You Learn By Living: Eleven Keys for a More Fulfilling Life
Harper Collins, 26.04.2011. - 224 страница
From one of the world’s most celebrated and admired public figures, a wise and intimate book on how to get the most of out life.
Courage is more exhilarating than fear and in the long run it is easier. We do not have to become heroes overnight. Just a step at a time, meeting each new thing that comes up, seeing it is not as dreadful as it appeared, discovering we have the strength to stare it down.
Eleanor Roosevelt, one of the world’s best loved and most admired public figures, offers a wise and intimate guide on how to overcome fears, embrace challenges as opportunities, and cultivate civic pride: You Learn by Living. A crucial precursor to better-living guides like Mark Nepo’s The Book of Awakening or Robert Persig’s Zen and the Art of Motorcycle Maintenance, as well as political memoirs such as John F. Kennedy’s Profiles in Courage, the First Lady’s illuminating manual of personal exploration resonates with the timeless power to change lives.
Резултати 1-5 од 5
It is not so important, according to this school, to provide the child with a
background of general culture. The essential thing is to relate every fact learned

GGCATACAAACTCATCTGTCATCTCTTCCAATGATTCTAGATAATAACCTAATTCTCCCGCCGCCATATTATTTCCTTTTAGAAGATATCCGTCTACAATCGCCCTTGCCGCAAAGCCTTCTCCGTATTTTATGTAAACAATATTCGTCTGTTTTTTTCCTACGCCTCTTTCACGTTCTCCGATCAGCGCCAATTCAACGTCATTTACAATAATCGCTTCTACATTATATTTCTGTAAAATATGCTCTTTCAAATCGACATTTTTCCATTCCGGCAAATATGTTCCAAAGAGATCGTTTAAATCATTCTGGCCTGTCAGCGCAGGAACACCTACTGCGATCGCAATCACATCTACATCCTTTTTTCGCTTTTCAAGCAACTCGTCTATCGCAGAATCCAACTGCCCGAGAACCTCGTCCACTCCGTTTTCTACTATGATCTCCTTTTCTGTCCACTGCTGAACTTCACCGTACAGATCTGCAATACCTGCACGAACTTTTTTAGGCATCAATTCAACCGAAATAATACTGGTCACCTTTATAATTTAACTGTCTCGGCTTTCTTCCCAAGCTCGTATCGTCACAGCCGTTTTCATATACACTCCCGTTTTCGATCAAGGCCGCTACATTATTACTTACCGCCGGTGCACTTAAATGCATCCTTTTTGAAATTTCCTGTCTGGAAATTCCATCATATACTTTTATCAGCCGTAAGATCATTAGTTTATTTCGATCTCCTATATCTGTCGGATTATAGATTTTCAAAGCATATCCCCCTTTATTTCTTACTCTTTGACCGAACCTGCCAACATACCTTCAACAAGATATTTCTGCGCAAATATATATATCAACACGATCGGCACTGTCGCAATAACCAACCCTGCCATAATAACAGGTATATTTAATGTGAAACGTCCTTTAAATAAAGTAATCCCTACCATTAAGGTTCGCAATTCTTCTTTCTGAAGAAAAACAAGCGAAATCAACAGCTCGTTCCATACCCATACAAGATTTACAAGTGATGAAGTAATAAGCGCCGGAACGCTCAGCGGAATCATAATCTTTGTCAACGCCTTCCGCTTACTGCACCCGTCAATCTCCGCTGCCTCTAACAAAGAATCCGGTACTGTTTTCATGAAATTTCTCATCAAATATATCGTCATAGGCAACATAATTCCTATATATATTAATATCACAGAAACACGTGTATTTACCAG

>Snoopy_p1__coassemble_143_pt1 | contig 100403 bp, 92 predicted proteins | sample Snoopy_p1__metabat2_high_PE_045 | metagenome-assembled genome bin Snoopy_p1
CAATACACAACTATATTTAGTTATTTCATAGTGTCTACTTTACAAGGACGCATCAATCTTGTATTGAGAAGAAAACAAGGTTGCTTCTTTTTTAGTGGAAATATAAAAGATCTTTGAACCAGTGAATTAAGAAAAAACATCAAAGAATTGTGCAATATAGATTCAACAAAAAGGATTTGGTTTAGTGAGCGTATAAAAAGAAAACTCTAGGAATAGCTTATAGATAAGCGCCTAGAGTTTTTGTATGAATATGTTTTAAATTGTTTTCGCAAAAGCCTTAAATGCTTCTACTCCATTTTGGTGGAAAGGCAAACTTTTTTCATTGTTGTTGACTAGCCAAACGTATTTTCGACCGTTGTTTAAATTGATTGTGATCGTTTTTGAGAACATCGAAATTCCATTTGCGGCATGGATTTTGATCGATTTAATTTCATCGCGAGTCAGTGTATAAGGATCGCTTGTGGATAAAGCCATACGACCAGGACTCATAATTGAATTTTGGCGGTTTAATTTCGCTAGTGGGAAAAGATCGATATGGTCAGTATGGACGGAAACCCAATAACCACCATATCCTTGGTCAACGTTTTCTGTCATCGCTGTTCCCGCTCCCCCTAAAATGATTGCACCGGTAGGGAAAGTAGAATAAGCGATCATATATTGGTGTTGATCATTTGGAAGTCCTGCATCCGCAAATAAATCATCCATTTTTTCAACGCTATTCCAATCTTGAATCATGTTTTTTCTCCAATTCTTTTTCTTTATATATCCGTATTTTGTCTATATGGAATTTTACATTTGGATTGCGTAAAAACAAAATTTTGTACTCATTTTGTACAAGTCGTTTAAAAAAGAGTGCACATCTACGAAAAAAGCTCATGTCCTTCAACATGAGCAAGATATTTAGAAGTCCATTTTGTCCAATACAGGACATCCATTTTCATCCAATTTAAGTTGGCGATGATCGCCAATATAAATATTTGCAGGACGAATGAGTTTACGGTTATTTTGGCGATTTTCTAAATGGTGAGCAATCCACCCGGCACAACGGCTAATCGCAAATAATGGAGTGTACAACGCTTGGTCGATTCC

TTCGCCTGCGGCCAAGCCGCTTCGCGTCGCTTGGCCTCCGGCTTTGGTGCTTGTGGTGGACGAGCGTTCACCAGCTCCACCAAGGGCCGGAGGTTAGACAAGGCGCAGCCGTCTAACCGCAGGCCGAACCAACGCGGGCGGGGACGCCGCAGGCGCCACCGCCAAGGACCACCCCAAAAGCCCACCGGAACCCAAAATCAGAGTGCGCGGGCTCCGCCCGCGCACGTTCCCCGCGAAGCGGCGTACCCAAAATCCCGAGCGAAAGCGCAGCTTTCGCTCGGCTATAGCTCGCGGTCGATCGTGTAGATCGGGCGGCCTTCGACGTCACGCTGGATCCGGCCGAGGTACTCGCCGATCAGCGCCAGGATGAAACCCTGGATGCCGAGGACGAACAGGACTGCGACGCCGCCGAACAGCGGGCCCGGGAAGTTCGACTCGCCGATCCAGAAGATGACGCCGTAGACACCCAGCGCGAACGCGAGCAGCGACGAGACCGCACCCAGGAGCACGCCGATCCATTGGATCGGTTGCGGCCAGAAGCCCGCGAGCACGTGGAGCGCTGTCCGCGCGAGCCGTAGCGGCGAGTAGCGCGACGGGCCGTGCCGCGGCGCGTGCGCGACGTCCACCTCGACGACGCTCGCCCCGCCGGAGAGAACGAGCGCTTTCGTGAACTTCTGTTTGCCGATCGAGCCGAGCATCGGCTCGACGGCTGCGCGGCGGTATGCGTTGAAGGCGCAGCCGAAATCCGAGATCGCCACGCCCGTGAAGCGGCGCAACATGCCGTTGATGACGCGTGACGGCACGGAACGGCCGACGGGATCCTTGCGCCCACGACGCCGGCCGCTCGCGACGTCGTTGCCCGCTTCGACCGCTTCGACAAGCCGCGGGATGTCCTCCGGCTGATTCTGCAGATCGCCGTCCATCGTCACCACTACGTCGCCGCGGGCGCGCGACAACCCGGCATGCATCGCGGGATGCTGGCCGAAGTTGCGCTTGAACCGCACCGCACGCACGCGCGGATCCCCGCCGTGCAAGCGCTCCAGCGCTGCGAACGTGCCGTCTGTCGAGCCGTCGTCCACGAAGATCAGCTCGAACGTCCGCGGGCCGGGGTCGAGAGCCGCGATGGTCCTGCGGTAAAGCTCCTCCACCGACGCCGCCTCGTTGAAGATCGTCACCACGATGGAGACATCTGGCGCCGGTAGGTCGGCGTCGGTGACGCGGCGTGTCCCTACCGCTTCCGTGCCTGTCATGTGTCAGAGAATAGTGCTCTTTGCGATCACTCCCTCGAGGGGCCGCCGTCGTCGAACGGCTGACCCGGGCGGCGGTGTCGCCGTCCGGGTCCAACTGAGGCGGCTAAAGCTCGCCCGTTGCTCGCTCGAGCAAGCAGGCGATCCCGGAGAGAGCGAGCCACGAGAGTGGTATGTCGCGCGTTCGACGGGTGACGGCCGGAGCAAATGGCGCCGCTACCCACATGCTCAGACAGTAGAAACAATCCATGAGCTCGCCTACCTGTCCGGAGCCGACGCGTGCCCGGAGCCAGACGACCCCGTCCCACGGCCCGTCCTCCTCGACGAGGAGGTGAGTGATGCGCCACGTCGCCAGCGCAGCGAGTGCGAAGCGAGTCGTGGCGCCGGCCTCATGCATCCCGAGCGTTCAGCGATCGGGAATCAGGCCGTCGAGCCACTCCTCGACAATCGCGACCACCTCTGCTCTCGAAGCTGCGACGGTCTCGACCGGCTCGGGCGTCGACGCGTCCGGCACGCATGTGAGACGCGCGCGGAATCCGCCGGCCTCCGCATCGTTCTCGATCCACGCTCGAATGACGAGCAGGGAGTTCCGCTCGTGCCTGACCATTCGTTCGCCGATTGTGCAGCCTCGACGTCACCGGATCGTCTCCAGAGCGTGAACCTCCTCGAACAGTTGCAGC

to the tangible world around him. The purpose of his education is to explain to
him the ...
In the first place, we have to face the fact that no one can acquire all there is to
learn about any subject. What is essential is to train the mind so that it is capable
of finding facts as it needs them, train it to learn how to learn. If, later on, a child ...
... have said, what she would have advised, and are aware of an ever-recurring
sense of loss that she can no longer tell them. What made my aunt the rare and
useful person she was can be explained only, I think, by the fact that she never
It is here, I think, that the most important phase of education appears, in the
capacity to learn from each thing you see, from each fact you acquire, from each
experience you have, from each person you meet. And nothing you learn,
I have often thought, as I walked up the Champs-Elysées toward the Place de la
Concorde and watched the children playing, that the thing we call French culture
may be due to the fact that French children can play, surrounded by the things of